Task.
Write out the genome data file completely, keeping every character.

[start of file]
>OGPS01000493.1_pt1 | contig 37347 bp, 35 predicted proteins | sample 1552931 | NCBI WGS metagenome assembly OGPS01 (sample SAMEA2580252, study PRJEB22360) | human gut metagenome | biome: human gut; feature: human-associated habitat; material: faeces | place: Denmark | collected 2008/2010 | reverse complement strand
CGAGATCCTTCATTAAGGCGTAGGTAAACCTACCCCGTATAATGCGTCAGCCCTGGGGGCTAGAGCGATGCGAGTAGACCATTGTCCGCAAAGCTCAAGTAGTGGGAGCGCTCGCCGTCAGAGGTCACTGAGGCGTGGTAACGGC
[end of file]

>OGPS01000493.1_pt1 | contig 37347 bp, 35 predicted proteins | sample 1552931 | NCBI WGS metagenome assembly OGPS01 (sample SAMEA2580252, study PRJEB22360) | human gut metagenome | biome: human gut; feature: human-associated habitat; material: faeces | place: Denmark | collected 2008/2010 | reverse complement strand
CGAGATCCTTCATTAAGGCGTAGGTAAACCTACCCCGTATAATGCGTCAGCCCTGGGGGCTAGAGCGATGCGAGTAGACCATTGTCCGCAAAGCTCAAGTAGTGGGAGCGCTCGCCGTCAGAGGTCACTGAGGCGTGGTAACGGC